The place was riddled with these things.

Ha, Ron has an antenna growing out of his head.

Here, you can see an old quarry (now partially filled with water) near the San Gabriel River near the intersection of the 210 and the 605, about 8 miles to the southwest of us:

…and hey, we’ve ridden our bikes there, on Ron’s first century on the river trails!

And here, about 8 miles to the southeast of us, you see a bridge where the 134 passes south of the Rose Bowl:

…and we’ve ridden our bikes there, as well!

As we started our descent, a horrible thought struck me. I had been pretty consistently outperforming Ron on the uphills, though it was a little unfair, because we were consciously saving ourselves for the later hills, and Ron was playing with a new and unfamiliar heart rate monitor, which was telling him (the lying robot that it was) that his heart was beating at 106% of its maximum heart rate. But I was sure that I was, for the moment at least, ahead of Ron in average speed. I should try to get this number on record. Artificially in my favor — maybe! But all the more reason to get it on paper!

But there went Ron, ahead of me, down the hill, and he’s really much faster than I on the downhills, because Inertia doesn’t tug at him with the same insistence that it does me. And it’s not as if I have special Fat Guy brakes or tires, after all. Alas, by the time I caught up with him, back on Angeles Crest, my average was 8.2 mph, and his was…8.3! Too late!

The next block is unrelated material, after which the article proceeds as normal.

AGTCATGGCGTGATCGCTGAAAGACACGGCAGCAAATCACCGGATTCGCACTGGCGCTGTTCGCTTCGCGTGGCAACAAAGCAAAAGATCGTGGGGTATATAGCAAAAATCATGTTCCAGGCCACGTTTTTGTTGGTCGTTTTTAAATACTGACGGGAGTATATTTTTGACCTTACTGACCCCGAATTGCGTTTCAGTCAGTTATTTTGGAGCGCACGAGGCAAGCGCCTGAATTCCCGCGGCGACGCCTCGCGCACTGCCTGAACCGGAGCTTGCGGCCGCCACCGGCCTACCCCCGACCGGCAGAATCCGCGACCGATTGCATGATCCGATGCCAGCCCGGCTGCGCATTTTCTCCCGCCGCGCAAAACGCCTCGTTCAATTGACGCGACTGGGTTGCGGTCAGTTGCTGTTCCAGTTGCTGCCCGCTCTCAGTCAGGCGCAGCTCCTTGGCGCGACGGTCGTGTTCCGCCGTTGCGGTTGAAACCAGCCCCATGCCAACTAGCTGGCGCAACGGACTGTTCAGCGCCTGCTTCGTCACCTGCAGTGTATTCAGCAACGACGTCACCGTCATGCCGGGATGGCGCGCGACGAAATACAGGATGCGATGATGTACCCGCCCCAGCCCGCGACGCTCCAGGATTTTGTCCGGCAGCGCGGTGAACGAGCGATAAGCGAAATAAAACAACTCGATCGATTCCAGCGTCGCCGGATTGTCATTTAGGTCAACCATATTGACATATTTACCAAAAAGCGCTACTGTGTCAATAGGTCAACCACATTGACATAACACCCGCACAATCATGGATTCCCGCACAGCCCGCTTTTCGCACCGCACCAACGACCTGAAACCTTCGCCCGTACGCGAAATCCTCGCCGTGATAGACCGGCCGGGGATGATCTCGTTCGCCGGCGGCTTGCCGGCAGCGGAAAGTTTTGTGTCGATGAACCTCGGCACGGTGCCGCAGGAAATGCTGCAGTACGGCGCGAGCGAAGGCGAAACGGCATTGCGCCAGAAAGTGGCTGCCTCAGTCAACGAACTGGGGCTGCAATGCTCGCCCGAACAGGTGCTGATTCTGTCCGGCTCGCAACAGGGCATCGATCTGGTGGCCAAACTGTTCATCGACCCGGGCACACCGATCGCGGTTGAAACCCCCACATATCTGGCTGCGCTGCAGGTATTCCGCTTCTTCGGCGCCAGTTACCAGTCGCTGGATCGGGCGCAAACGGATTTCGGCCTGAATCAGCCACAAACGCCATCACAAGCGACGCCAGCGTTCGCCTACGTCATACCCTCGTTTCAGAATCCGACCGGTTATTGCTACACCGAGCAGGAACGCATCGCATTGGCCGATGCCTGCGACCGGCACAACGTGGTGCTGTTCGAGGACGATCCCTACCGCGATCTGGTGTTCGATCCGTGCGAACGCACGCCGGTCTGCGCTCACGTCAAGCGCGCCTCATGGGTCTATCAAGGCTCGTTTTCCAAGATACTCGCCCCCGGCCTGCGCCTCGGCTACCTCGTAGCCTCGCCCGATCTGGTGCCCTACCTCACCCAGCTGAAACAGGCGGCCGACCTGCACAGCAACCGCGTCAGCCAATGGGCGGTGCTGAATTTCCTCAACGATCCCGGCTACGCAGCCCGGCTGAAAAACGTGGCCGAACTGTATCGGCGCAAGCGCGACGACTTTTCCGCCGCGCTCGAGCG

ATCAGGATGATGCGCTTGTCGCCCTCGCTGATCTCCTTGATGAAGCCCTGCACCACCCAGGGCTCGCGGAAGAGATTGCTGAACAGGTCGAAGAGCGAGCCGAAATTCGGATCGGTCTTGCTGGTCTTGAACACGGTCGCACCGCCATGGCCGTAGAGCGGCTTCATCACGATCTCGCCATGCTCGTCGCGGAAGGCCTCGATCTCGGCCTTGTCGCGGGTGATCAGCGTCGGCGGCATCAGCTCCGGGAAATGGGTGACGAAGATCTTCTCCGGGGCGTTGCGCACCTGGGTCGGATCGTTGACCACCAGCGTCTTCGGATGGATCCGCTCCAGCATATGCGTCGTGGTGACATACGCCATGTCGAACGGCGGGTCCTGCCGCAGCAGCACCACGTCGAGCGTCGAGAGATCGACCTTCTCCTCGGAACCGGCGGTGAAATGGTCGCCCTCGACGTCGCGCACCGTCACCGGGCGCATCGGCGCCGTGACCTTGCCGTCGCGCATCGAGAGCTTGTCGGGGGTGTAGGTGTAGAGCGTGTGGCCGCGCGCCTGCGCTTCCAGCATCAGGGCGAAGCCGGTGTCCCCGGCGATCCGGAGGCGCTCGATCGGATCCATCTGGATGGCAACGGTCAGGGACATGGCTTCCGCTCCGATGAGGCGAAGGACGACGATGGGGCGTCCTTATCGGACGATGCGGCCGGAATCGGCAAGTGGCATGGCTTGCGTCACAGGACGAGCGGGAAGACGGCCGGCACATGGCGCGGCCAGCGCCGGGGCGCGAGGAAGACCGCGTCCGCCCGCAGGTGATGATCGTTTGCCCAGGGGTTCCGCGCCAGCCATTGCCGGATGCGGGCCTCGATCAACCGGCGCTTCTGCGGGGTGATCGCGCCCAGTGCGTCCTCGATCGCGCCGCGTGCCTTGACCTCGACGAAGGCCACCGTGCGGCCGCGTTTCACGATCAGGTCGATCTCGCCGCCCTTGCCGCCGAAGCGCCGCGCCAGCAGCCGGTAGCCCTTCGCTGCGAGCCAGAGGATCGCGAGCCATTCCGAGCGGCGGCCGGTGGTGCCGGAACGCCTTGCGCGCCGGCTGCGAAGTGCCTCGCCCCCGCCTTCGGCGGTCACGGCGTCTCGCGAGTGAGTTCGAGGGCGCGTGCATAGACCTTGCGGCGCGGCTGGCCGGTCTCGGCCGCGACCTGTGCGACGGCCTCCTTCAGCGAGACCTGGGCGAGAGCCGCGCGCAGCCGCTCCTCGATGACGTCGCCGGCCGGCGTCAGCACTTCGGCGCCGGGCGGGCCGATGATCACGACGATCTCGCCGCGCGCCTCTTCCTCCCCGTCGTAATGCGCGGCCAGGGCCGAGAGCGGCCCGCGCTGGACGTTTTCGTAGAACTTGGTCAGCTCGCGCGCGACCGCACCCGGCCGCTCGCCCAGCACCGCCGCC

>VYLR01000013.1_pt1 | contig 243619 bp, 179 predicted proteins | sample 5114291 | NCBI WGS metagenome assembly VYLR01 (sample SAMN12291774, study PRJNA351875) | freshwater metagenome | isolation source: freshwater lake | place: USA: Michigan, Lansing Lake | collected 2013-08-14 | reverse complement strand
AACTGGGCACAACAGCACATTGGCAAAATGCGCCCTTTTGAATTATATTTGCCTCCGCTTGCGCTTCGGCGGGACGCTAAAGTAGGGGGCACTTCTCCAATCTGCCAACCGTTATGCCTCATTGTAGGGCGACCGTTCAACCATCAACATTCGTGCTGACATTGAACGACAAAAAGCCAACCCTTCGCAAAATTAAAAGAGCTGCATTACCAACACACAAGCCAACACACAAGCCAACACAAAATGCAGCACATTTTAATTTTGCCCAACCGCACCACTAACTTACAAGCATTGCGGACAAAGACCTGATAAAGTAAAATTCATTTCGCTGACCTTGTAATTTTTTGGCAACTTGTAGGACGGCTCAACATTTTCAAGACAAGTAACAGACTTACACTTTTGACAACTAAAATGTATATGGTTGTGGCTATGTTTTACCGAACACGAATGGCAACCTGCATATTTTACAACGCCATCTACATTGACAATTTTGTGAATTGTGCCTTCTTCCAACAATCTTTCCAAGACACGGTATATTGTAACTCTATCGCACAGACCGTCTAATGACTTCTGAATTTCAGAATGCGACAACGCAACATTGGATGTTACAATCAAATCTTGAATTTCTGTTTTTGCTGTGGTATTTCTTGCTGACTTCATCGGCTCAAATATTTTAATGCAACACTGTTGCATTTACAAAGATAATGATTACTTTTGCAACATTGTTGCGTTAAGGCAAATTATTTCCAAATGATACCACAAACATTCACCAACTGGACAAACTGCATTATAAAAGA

The only bit of unfamiliar road left was a rather fierce downhill on the Angeles Crest Highway, with a moderate uphill leading back to Angeles Forest Road. Ron zoomed down it, and I chugged along at 20 mph or so.

But what’s this? A flat! Well, I had a spare tube, and a patch kit, too. But as I took the machine apart, I couldn’t find any reason for the flat — the tire seemed fine. The tube wouldn’t hold air, but I like to be able to find an evil thing in the tire, and remove it, and I couldn’t.

A nice Forest Service guy came by, and asked if I needed any help. No, no, I’ve got everything I need. Five or ten minutes later, I’m just about to put the new tube in the tire, and here comes Ron! The Forest Service guy had noticed him waiting uphill, wearing the same shirt (Ron’s idea to coordinate!) and asked him if he was waiting for a guy dressed the same way. Why yes! Oh, just at the bottom of this hill? Super!

We muscled the tire back onto the rim, and the thing held up for the rest of the ride, though I crippled Ron’s time by asking if he wouldn’t mind hanging back with me on the downhills.

We’d never gone back on Angeles Forest Road the other way, from Angeles Crest Highway to Big Tujunga Canyon Road. Ron insisted that there would be a significant uphill there. I didn’t remember it…until I was climbing up it, rather than sailing down it. Oh, yeah…that.

The downhills got to be almost Too Much Downhill. I wanted them to be over already, and finally we got past the dam, over the bridge, up the final noteworthy climb, and back on the last 10 miles to home, which are still downhill, but of the perfect grade for me to sail effortlessly down, rather than having to apply the brakes for the whole time. Delightful!

 total ascent:   5,000 feet

     distance:   63.91 miles (102.85 kilometers)
  saddle time: 6:30:31       (not counting breaks)
average speed:     9.8 mph   (not counting breaks)

     distance:   62.97 miles (101.34 kilometers)
  saddle time: 6:26:57       (not counting breaks)
average speed:     9.7 mph   (not counting breaks)

“Hey, I saw you guys when I was driving up to open the Cafe! Slow? Well, you’re faster than I’d be!”